Baseball 2012: My Season of Discontent

By Brian P. Dunleavy
Apr. 3, 2012

Those of us of a certain age remember well the Garrett Morris sketch on "Saturday Night Live" in which the comedic actor played the role of Chico Escuela, a veteran Latino baseball player famous for his signature line: "Beisbol been bery, bery [sic] good to me."

We also remember a time when the sport was indeed bery… er, very, very good to us, a time when the only drugs the players used hardly enhanced their on-field performance, when the Major League minimum (salary) wasn't equivalent to 10 times the gross national product of Costa Rica and when a family of four didn’t need a government bailout to attend a ballgame.

Don't get me wrong: The game has never been perfect. Racism persisted long after Jackie Robinson broke the color barrier, and scandals involving players and owners have been as common as no-hitters—more so, in fact.

But as the 2012 season approaches, I can honestly say that it is the first in recent memory in which I don’t have definitive plans to attend a game. I'm not saying I won’t, but I can't say I will either.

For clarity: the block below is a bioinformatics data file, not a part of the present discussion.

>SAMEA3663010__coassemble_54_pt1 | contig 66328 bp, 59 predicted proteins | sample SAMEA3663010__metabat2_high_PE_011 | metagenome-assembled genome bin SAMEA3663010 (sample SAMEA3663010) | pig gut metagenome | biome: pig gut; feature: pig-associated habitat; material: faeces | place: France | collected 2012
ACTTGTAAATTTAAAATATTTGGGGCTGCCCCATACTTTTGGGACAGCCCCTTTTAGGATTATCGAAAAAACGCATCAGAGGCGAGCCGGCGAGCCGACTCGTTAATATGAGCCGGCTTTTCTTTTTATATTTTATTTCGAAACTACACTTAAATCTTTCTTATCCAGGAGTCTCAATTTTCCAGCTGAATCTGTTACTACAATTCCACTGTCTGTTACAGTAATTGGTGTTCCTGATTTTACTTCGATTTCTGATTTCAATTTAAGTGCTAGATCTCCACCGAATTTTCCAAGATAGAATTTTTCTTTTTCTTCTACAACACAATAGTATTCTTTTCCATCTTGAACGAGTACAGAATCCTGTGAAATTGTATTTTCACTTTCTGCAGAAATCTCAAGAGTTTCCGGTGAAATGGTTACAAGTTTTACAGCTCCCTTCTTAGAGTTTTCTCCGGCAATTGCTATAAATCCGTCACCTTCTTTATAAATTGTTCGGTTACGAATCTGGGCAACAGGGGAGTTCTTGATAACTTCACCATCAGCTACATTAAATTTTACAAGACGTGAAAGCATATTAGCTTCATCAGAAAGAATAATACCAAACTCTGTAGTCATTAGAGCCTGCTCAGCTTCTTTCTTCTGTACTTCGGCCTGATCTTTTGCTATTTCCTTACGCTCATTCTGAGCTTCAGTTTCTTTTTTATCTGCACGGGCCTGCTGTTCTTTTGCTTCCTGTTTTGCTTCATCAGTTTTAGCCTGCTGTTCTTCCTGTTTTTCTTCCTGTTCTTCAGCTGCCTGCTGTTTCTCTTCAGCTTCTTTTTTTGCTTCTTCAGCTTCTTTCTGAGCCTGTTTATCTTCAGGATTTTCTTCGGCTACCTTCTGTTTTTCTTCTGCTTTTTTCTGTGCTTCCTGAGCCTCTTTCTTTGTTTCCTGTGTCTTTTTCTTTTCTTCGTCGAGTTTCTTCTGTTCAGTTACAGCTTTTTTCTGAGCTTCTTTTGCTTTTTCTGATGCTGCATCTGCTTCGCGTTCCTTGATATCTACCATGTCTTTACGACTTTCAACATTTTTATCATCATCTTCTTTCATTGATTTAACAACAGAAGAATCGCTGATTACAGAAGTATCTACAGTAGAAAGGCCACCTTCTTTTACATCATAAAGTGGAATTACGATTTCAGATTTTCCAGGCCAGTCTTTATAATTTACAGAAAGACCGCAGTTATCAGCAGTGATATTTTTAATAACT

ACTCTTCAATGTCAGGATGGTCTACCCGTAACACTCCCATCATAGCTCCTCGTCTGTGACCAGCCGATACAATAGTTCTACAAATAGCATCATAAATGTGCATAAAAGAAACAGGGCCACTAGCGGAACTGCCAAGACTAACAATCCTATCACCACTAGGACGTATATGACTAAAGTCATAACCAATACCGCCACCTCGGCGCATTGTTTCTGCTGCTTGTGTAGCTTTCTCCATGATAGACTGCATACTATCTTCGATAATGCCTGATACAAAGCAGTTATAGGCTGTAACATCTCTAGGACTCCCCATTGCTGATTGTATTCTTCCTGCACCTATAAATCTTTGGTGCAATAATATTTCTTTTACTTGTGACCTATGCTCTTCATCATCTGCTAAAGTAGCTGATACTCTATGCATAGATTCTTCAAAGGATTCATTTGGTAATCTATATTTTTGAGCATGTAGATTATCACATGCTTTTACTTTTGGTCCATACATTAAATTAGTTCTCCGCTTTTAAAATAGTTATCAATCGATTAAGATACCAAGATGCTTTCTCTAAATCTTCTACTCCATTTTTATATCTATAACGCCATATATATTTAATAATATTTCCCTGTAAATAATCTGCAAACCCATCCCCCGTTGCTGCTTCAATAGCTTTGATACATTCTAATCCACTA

Well, Ryan Braun may have been the straw that broke the camel's back—as opposed to the straw that stirs the drink (another dated baseball reference; Google it)—but I have been heading in this direction for some time. Baseball may not be the only sport where players cheat while being paid exorbitant salaries and where owners make killer profits while gauging everyday fans, but we hold the game to a higher standard. It is America's "pastime" after all; it's supposed to be better than that.

Of course, it's not—and what shocks me the most is that I appear to be the only one who sees it. Fans continue to turn out in droves. Last year, 79.5 million people attended Major League Baseball games. This marked the highest figure since 2008, the start of "The Great Recession." Four teams—the Milwaukee Brewers, Philadelphia Phillies, San Francisco Giants and Texas Rangers—set all-time attendance records in 2011. Baseball's best year ever, attendance-wise, was in 2007, long after the ongoing, though muted, steroid scandal broke.

So what's my problem? Why am I the only one who seems disappointed by the current state of the game?

Perhaps it's because I remember Chico Escuela. I remember a time when the game may have been flawed, but it was also fun. Or at least, "bery, bery good."


About the author: Brian P. Dunleavy is a writer who lives in New York.



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